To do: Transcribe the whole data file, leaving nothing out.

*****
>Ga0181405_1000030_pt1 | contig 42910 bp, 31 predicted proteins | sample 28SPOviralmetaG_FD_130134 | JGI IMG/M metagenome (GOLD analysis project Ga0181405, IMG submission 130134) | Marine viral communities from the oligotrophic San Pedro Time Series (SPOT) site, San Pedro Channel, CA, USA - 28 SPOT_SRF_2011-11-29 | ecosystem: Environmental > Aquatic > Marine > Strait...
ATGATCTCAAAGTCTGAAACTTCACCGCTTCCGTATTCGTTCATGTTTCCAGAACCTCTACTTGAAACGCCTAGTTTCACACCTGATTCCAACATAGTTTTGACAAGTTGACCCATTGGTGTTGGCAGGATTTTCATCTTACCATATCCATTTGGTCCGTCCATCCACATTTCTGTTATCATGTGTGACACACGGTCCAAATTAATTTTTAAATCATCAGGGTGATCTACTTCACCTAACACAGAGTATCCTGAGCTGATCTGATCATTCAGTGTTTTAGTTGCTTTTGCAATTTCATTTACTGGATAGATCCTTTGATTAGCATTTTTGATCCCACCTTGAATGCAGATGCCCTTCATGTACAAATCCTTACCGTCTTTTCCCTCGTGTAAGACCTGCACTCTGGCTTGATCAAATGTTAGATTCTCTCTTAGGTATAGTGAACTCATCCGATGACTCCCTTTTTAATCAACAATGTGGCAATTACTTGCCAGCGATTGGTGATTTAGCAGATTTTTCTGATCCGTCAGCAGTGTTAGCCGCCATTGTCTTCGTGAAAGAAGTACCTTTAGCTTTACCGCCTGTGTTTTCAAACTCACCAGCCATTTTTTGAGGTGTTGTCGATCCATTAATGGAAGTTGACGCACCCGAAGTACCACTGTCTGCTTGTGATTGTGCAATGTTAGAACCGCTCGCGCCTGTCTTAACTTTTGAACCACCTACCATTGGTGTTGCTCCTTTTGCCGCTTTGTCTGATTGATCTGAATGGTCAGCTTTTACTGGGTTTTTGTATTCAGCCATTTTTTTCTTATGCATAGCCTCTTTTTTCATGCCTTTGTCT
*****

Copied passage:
>Ga0181405_1000030_pt1 | contig 42910 bp, 31 predicted proteins | sample 28SPOviralmetaG_FD_130134 | JGI IMG/M metagenome (GOLD analysis project Ga0181405, IMG submission 130134) | Marine viral communities from the oligotrophic San Pedro Time Series (SPOT) site, San Pedro Channel, CA, USA - 28 SPOT_SRF_2011-11-29 | ecosystem: Environmental > Aquatic > Marine > Strait...
ATGATCTCAAAGTCTGAAACTTCACCGCTTCCGTATTCGTTCATGTTTCCAGAACCTCTACTTGAAACGCCTAGTTTCACACCTGATTCCAACATAGTTTTGACAAGTTGACCCATTGGTGTTGGCAGGATTTTCATCTTACCATATCCATTTGGTCCGTCCATCCACATTTCTGTTATCATGTGTGACACACGGTCCAAATTAATTTTTAAATCATCAGGGTGATCTACTTCACCTAACACAGAGTATCCTGAGCTGATCTGATCATTCAGTGTTTTAGTTGCTTTTGCAATTTCATTTACTGGATAGATCCTTTGATTAGCATTTTTGATCCCACCTTGAATGCAGATGCCCTTCATGTACAAATCCTTACCGTCTTTTCCCTCGTGTAAGACCTGCACTCTGGCTTGATCAAATGTTAGATTCTCTCTTAGGTATAGTGAACTCATCCGATGACTCCCTTTTTAATCAACAATGTGGCAATTACTTGCCAGCGATTGGTGATTTAGCAGATTTTTCTGATCCGTCAGCAGTGTTAGCCGCCATTGTCTTCGTGAAAGAAGTACCTTTAGCTTTACCGCCTGTGTTTTCAAACTCACCAGCCATTTTTTGAGGTGTTGTCGATCCATTAATGGAAGTTGACGCACCCGAAGTACCACTGTCTGCTTGTGATTGTGCAATGTTAGAACCGCTCGCGCCTGTCTTAACTTTTGAACCACCTACCATTGGTGTTGCTCCTTTTGCCGCTTTGTCTGATTGATCTGAATGGTCAGCTTTTACTGGGTTTTTGTATTCAGCCATTTTTTTCTTATGCATAGCCTCTTTTTTCATGCCTTTGTCT